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Saturday 27 February 1915 - Market Gardeners and the labour question

Category World War I: Labour issues/Military Tribunals
The Evesham Journal
Transcription of article


As will be seen from a communication from Mr T A Cox (Hon Secretary of the Evesham Market Gardeners Labour Committee), published in another column, arrangements have been made for the engagement of a considerable number of men from Holland, with a view to meeting the shortage of labour in the market gardens. The committee, we understand, were unable to make any progress in engaging labour from any sources until Mr. George Jones arranged for his Dutch foreman, Mr Vryenhoef, who has been in Mr. Jones’s employ for a considerable time now, went to Holland, advertised in the Dutch papers for men to work in “the famous market gardens at Evesham, Worcestershire, England” and announced that he would be at certain cafes at stated times to interview applicants. He was soon able to get all the men he wanted, and he communicated his success to Mr. Jones. Mr Jones cabled to him to obtain a certain number of men, but the cablegram was stopped by the censor “for full explanation of the text”. Possibly the censor thought the message had to do with some desperate military exploit, instead of the peaceable avocation of market gardening.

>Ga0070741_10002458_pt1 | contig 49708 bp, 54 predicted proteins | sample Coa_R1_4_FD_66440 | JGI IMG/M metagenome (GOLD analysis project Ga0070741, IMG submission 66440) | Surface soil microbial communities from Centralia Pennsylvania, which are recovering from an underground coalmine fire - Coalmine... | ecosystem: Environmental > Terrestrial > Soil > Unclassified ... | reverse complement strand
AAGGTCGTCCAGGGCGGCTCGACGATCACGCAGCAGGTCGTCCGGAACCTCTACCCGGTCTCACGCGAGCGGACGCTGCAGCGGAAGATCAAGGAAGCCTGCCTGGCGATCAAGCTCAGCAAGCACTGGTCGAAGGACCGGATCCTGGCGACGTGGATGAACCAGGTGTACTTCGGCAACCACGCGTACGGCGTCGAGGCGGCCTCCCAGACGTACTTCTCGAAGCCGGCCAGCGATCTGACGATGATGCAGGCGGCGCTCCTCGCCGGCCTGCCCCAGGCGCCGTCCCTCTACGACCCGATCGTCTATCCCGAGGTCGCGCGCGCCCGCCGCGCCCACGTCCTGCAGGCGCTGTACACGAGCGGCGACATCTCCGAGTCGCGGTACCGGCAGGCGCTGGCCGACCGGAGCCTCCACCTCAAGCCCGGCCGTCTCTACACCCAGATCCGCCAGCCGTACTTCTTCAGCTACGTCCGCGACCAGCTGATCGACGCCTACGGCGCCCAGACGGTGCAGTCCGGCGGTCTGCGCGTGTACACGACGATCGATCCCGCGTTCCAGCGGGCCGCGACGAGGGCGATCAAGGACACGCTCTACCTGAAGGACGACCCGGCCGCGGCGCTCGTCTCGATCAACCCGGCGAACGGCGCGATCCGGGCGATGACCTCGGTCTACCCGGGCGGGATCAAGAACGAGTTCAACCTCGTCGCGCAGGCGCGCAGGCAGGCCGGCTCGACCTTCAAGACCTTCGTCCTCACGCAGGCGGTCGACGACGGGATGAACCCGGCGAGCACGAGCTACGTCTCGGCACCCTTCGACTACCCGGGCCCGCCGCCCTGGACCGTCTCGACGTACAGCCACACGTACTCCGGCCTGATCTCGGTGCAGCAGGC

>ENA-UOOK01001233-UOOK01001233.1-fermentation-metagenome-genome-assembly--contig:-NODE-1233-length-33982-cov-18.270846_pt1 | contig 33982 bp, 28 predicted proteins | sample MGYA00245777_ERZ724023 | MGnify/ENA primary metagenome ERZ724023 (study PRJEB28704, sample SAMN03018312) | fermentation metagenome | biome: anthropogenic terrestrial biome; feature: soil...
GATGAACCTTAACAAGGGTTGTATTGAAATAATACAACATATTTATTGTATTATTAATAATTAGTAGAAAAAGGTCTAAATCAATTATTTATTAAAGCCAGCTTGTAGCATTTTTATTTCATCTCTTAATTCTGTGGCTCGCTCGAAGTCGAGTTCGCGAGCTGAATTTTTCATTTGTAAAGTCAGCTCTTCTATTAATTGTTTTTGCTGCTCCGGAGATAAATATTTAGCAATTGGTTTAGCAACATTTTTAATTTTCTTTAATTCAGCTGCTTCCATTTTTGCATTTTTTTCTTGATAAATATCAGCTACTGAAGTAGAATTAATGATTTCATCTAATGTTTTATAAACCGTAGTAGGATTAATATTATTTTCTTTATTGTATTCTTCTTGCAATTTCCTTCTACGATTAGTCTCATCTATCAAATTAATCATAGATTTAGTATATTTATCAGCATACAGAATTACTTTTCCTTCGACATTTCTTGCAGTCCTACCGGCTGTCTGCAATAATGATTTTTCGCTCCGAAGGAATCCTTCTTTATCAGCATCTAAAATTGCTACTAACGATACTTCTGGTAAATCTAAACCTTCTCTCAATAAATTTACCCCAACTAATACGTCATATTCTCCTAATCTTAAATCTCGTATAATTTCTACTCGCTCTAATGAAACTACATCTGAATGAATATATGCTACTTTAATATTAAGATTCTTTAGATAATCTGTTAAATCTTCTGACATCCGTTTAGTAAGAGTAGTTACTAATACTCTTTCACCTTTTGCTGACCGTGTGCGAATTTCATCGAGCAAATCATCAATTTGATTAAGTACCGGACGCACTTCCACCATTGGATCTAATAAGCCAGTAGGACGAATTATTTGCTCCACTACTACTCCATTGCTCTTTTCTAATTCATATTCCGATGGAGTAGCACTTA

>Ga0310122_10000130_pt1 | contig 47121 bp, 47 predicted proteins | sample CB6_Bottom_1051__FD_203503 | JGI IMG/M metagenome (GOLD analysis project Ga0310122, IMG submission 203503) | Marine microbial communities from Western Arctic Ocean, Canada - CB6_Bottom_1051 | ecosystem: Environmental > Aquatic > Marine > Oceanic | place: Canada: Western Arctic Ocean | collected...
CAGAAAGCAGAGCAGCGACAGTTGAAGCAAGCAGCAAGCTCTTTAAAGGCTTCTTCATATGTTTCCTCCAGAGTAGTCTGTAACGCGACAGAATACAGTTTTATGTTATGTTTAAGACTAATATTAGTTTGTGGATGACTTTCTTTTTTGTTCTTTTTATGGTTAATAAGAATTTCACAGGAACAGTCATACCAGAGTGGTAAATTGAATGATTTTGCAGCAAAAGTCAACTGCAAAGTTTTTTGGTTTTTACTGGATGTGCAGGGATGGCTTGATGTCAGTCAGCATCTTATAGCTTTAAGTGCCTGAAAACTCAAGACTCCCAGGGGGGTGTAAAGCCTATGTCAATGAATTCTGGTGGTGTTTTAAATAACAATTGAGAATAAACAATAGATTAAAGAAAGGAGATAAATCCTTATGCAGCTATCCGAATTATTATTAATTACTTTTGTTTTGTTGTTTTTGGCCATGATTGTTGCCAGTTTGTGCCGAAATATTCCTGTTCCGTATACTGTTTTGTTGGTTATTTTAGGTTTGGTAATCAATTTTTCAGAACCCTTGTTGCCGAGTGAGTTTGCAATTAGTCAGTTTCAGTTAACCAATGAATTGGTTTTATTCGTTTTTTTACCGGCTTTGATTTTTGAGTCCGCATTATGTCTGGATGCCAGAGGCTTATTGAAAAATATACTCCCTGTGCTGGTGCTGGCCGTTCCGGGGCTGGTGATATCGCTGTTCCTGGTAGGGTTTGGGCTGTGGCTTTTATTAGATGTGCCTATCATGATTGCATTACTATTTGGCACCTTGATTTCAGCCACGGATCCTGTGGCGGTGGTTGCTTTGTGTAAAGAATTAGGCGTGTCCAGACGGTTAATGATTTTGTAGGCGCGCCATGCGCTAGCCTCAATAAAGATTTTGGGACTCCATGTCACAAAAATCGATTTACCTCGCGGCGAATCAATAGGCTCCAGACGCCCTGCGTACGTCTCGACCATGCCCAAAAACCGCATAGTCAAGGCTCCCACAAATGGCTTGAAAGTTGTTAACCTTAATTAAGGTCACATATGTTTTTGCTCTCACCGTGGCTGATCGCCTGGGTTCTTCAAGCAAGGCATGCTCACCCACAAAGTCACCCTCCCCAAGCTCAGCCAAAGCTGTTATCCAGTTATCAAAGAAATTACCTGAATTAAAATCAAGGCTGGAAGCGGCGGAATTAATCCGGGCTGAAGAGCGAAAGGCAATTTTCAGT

This was probably George Jones of 19 Bridge Street, Evesham, fruit grower and market gardener, rather than George Edwin Jones of Badsey.  This was probably Sander Vryenhoef who, with his brother, Cornelius, had come to work in England.  Sander had married Alice Vander Akker in about 1908.  They lived at 3 Castle Terrace, Evesham, in 1911 and a son, John, was born at Evesham, in 1912.